“This is a roller coaster being in here,” George said. “All of us are riding this wave together.”

On Sunday, before the Clippers closed out the Mavericks, Rivers said he hopes that the two hours players spend competing in games can be a reprieve of sorts. Of course, that is easier said than done, especially in this environment. Regardless, as players swing back into playoffs mode, they say the process they just underwent helped them realize the leverage they have.

“I know we’ve been heard because once the NBA stopped, everything else stopped,” Westbrook said.

Despite the assurances players have gained—that some team arenas will become voting centers for the next election, and other written commitments from owners—the Celtics’ Jaylen Brown remains skeptical. “I’m not as confident as I would like to be,” Brown said of the proposed actions. “Long-term goals are one thing, but I think there’s stuff in our wheelhouse as athletes, with our resources and the people that we’re connected to, that short-term effect is possible as well.”

Short term, the players decided that the platform Orlando provided them and the olive branch the owners extended was enough to get them to keep playing, even if a few of them have said they were ready to go home. But the precedent the Bucks set has emboldened players. The dam has been broken, and the players have a referendum on how they can effect change by not playing. For now, they’ll continue to project their voices and causes through Zoom interviews. But should the situation present itself, a number have said they’ll be ready to pull the plug once again.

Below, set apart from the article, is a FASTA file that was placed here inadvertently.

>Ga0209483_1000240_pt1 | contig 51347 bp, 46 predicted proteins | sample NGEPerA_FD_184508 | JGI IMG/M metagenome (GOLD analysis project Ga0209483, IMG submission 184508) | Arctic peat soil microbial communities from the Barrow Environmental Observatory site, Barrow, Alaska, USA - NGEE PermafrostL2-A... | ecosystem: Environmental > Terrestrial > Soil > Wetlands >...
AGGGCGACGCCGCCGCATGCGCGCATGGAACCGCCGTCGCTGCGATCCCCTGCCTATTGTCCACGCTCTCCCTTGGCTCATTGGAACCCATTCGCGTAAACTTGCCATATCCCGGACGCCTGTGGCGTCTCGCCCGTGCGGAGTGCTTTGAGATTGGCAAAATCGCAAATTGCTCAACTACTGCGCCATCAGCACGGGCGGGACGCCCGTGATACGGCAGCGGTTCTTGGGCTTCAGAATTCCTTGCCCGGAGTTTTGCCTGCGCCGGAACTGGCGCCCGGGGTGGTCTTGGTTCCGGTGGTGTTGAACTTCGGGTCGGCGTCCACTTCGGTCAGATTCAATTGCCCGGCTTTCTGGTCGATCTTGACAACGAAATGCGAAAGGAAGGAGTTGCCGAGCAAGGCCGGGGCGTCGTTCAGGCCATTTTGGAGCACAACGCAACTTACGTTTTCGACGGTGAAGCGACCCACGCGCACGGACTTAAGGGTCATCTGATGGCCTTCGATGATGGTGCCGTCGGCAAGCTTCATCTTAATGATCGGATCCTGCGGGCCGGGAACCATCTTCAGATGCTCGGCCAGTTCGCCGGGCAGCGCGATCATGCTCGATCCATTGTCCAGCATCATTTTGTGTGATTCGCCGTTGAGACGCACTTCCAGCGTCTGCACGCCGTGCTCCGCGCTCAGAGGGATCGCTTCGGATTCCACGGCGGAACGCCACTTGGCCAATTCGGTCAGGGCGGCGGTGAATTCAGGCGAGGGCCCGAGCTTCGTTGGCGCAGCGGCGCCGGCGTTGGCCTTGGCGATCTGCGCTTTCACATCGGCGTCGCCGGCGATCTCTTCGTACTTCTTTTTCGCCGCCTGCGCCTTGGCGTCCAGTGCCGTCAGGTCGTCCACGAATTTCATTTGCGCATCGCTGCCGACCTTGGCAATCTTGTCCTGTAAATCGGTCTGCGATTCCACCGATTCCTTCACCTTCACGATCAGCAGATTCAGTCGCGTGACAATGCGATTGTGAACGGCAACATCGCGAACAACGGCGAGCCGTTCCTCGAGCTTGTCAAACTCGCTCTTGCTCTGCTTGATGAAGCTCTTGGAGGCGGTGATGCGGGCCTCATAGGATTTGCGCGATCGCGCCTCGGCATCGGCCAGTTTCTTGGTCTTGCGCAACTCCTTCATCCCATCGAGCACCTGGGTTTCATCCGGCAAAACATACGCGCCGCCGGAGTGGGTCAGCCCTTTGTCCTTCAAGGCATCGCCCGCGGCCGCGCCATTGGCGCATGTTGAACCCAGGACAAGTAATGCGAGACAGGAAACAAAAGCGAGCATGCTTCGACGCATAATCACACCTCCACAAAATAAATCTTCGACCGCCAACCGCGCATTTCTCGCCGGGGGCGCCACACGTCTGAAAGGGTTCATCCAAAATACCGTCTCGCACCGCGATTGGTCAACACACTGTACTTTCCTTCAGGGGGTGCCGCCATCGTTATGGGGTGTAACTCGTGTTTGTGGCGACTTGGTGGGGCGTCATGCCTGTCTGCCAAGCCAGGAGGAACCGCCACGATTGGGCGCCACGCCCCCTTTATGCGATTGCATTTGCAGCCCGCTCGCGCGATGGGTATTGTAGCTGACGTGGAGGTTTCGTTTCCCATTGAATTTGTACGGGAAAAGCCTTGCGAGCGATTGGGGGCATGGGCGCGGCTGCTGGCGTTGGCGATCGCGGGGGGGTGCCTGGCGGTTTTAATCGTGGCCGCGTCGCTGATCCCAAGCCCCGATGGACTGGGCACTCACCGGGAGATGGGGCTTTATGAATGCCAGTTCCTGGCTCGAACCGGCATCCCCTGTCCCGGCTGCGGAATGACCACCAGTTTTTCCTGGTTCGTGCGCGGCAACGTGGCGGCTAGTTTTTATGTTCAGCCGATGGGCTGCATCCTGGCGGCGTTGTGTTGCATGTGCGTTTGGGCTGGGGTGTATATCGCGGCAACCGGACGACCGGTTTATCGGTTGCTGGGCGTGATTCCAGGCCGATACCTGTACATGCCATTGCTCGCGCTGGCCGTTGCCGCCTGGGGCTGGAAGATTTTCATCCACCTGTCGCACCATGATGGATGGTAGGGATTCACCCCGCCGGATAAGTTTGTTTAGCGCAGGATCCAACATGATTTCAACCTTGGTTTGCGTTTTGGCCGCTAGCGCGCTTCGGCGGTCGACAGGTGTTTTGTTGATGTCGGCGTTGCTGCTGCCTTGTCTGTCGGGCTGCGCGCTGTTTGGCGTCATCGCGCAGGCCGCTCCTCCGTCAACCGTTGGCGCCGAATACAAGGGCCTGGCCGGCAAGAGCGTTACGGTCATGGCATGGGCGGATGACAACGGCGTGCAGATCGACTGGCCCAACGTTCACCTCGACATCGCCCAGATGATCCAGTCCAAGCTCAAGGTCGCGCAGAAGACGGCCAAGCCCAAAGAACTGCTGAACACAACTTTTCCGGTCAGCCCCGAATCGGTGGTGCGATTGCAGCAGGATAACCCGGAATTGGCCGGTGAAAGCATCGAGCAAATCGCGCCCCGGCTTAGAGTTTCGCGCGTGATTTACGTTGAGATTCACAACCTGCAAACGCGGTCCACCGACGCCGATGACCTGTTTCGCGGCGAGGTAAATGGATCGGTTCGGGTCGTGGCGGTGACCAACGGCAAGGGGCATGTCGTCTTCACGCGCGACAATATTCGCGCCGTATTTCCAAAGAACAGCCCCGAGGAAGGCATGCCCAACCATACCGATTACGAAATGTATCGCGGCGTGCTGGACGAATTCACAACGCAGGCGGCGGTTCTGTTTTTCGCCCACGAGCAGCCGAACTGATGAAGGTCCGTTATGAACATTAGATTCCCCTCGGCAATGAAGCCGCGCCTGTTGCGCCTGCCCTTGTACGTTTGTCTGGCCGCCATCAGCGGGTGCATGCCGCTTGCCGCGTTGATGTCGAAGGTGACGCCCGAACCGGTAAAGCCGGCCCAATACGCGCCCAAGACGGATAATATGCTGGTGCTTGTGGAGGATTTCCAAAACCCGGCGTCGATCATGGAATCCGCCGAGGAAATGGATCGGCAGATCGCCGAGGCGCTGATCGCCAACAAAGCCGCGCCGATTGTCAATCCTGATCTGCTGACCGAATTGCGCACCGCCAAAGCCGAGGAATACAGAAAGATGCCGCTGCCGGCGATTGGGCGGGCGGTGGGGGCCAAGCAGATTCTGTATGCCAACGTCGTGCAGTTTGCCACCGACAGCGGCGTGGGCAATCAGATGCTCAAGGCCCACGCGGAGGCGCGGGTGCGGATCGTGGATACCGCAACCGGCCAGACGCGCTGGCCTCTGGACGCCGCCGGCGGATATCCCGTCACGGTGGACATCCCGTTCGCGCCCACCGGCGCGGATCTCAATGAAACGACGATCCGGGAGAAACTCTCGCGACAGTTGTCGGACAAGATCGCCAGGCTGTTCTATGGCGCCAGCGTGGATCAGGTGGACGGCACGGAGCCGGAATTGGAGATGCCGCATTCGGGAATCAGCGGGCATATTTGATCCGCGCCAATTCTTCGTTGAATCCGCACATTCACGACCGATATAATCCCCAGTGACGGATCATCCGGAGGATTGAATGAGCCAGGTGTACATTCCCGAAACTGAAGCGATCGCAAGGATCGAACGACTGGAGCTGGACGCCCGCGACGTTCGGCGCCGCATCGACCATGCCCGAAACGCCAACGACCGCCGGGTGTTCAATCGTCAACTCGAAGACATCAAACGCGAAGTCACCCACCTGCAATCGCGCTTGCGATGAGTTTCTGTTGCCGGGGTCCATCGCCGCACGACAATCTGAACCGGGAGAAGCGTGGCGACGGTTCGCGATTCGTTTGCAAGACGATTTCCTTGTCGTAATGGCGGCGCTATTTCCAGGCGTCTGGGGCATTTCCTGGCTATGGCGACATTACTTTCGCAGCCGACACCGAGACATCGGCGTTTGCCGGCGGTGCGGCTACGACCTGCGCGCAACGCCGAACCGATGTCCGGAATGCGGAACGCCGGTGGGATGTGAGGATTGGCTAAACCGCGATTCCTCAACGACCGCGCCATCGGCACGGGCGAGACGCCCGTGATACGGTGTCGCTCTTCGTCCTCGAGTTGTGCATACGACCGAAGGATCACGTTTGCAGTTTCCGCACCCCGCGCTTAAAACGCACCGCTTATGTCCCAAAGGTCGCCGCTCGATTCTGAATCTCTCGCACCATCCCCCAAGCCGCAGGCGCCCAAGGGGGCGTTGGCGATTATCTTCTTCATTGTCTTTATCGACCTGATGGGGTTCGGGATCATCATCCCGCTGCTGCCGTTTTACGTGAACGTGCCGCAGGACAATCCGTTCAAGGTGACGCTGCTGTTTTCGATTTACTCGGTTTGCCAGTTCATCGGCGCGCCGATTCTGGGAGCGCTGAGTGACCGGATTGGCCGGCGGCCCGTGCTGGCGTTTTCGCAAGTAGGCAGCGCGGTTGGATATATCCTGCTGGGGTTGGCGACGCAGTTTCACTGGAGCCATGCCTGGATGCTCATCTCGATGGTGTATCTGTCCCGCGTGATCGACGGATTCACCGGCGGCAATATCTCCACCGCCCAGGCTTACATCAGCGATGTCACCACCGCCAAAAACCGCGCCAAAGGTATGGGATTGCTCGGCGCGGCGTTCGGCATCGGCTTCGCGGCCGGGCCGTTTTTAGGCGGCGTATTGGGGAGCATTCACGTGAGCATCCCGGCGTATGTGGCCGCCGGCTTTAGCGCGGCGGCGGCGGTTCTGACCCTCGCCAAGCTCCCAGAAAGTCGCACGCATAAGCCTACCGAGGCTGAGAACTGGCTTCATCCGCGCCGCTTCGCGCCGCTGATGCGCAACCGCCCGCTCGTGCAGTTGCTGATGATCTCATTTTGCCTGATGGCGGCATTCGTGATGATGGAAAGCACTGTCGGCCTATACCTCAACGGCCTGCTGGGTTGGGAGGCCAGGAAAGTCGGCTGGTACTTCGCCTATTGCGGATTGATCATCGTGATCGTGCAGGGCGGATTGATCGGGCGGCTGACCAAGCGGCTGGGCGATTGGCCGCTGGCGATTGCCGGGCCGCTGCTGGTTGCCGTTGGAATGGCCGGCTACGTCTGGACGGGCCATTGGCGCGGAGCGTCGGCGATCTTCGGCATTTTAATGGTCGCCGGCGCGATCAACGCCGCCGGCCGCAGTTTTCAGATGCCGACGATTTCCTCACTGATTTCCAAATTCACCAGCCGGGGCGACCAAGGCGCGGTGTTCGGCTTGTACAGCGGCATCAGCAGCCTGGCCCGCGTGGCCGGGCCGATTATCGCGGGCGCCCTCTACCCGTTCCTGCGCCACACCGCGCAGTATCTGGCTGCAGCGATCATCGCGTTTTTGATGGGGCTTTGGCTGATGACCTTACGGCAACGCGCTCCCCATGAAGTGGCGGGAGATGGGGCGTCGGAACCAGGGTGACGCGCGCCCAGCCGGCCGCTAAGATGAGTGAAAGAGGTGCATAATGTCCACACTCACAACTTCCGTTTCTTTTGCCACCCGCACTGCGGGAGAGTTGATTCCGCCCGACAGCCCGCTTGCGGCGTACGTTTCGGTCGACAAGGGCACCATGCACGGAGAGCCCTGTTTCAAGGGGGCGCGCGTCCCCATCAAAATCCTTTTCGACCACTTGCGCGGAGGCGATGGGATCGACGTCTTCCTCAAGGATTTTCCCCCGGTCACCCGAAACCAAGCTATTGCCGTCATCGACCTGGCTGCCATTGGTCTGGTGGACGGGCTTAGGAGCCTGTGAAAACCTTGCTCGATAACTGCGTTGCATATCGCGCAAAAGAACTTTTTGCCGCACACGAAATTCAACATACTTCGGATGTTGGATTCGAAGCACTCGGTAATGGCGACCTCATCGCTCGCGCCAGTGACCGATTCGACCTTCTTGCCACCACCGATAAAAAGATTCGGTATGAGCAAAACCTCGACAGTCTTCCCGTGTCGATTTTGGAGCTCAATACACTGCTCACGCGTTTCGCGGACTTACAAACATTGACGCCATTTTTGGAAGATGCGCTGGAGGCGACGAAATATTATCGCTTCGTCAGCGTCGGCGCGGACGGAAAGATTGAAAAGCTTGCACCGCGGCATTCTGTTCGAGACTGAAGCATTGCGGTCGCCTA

“We feel like we’re stronger together here. Guys individually going to speak out wouldn’t be heard as loud as it’s heard here,” Anthony Davis said Saturday night. It took a strike, but those voices have now created tangible action. And if the league and team owners don’t follow through on what they outlined, Davis says players will have no choice but to act again. “We do have the leverage. ... If they don’t [follow through], then we won’t play again.”